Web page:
The war on government also made it possible to reduce non-defense domestic discretionary spending—that is, all government spending except defense spending and “non-discretionary” entitlement programs like Social Security and Medicare, where anybody who’s eligible receives benefits automatically. Domestic non-discretionary spending represents only about 14 percent of all federal spending, which is why shrinking it has no appreciable effect on overall government spending. But conservative politicians like to cut it anyway, because such cuts help make “government is the problem” a self-fulfilling prophecy. An especially high priority has been to cripple the ability of regulatory agencies like the Environmental Protection Agency and the Labor Department to police business violations of environmental law, labor law, and other protections.
Under Reagan, non-defense domestic discretionary spending fell from more than 5 percent of GDP to less than 3.5 percent, according to the Center for Budget and Policy Priorities, a Washington think tank. After that it never cracked 4 percent, except briefly during the early part of Barack Obama’s presidency. Under Trump, it sank lower than it’s been since John F. Kennedy was president.
Another victim of Reagan’s anti-government rhetoric was regulation, which was hampered not only by cuts to non-defense domestic discretionary spending but also by the imposition of more direct obstacles. After Republicans regained the House of Representatives in 1994, Congress passed a law requiring that all major regulations be subjected to a cost-benefit analysis, a reasonable-sounding proposition often abused to minimize potential benefits to the public and maximize potential costs to business. (Estimates of compliance costs nearly always turned out to be much higher than what businesses ended up spending in the real world.) Giving lip service to health and safety regulations, Trump waged overt war against the regulatory process, rolling back no fewer than 100 environmental rules and bottling up many more.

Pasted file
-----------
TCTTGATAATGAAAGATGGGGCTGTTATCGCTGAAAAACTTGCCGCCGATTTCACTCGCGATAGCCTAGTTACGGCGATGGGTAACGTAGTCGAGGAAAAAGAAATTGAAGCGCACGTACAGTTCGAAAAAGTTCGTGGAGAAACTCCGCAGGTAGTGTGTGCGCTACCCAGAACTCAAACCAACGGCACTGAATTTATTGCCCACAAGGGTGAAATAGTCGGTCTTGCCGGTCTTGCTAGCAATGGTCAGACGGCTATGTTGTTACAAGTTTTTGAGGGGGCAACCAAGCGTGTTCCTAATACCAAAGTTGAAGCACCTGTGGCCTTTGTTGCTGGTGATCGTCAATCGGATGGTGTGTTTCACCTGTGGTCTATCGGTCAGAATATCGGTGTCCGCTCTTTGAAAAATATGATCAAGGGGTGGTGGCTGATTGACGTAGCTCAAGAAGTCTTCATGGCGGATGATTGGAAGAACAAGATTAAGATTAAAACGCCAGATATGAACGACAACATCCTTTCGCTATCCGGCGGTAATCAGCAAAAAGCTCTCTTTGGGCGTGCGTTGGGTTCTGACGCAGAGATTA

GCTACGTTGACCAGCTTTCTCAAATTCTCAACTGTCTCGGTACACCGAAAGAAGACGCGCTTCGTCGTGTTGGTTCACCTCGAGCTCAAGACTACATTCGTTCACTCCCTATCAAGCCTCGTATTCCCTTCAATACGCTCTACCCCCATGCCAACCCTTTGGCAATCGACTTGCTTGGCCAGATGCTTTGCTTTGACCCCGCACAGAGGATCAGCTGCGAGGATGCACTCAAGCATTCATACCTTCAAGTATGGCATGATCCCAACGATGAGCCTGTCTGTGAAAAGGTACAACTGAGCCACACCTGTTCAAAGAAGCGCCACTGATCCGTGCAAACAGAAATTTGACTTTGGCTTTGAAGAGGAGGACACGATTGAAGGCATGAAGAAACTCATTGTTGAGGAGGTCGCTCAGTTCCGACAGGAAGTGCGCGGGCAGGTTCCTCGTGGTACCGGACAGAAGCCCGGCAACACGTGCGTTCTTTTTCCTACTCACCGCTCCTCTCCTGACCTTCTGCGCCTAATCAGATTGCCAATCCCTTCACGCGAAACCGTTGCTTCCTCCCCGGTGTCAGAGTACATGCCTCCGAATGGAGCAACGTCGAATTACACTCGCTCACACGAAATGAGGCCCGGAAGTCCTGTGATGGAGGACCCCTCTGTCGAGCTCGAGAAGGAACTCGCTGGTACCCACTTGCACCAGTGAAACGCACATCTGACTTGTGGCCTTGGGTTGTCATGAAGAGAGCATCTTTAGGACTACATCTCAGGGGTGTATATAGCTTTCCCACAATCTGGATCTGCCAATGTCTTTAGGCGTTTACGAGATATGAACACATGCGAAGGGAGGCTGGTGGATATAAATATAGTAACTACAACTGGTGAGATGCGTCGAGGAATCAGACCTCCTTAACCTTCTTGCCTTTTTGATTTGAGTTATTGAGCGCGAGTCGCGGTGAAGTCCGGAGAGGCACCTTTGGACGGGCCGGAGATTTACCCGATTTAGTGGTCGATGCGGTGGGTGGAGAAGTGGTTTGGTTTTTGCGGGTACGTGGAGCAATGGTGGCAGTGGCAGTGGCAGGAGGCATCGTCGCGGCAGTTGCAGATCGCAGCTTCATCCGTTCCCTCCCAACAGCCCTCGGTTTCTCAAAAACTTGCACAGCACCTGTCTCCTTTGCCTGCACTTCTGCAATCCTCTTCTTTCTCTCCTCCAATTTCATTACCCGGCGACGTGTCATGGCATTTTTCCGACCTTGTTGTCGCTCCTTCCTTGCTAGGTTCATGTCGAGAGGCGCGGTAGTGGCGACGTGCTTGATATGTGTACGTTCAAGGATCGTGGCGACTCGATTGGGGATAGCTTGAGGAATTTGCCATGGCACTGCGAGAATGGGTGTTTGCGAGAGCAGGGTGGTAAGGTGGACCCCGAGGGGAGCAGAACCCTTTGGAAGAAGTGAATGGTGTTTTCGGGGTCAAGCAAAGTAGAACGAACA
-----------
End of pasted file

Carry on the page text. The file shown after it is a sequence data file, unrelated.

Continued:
Reagan’s assertion that “government is the problem” was so great a rhetorical success that even Democrats felt powerless to challenge it. In his 1996 State of the Union address President Bill Clinton echoed Reagan by saying “the era of big government is over” and boasted that he was already creating a “new, smaller government.” Even Obama felt compelled to say, in his 2013 State of the Union address, “It is not a bigger government we need, but a smarter government”—even though it was plainly evident that government wouldn’t likely get much smarter until non-defense spending was permitted to increase. (In a more frank vein, Obama would tell Ta-Nehisi Coates in 2016 that if you had no problem with government spending before it was made available to bring African Americans and Latinos into the middle class then you “have to ask yourself the question of how consistent you are, and what’s different, and what’s changed.”)